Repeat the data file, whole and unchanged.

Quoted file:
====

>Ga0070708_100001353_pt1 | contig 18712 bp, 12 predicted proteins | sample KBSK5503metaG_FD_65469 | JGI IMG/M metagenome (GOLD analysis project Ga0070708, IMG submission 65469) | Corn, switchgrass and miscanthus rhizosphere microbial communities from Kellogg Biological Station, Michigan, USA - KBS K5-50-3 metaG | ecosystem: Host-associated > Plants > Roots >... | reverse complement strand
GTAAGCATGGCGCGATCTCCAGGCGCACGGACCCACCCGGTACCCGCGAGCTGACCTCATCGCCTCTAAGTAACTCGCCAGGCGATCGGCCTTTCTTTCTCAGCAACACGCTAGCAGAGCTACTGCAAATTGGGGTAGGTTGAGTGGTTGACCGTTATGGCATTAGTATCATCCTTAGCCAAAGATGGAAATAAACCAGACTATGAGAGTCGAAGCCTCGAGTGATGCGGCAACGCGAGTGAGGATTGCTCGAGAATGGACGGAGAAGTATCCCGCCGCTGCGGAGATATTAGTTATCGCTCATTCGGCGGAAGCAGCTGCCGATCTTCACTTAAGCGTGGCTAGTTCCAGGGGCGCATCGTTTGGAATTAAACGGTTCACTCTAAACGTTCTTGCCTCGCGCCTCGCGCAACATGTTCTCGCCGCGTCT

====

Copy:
>Ga0070708_100001353_pt1 | contig 18712 bp, 12 predicted proteins | sample KBSK5503metaG_FD_65469 | JGI IMG/M metagenome (GOLD analysis project Ga0070708, IMG submission 65469) | Corn, switchgrass and miscanthus rhizosphere microbial communities from Kellogg Biological Station, Michigan, USA - KBS K5-50-3 metaG | ecosystem: Host-associated > Plants > Roots >... | reverse complement strand
GTAAGCATGGCGCGATCTCCAGGCGCACGGACCCACCCGGTACCCGCGAGCTGACCTCATCGCCTCTAAGTAACTCGCCAGGCGATCGGCCTTTCTTTCTCAGCAACACGCTAGCAGAGCTACTGCAAATTGGGGTAGGTTGAGTGGTTGACCGTTATGGCATTAGTATCATCCTTAGCCAAAGATGGAAATAAACCAGACTATGAGAGTCGAAGCCTCGAGTGATGCGGCAACGCGAGTGAGGATTGCTCGAGAATGGACGGAGAAGTATCCCGCCGCTGCGGAGATATTAGTTATCGCTCATTCGGCGGAAGCAGCTGCCGATCTTCACTTAAGCGTGGCTAGTTCCAGGGGCGCATCGTTTGGAATTAAACGGTTCACTCTAAACGTTCTTGCCTCGCGCCTCGCGCAACATGTTCTCGCCGCGTCT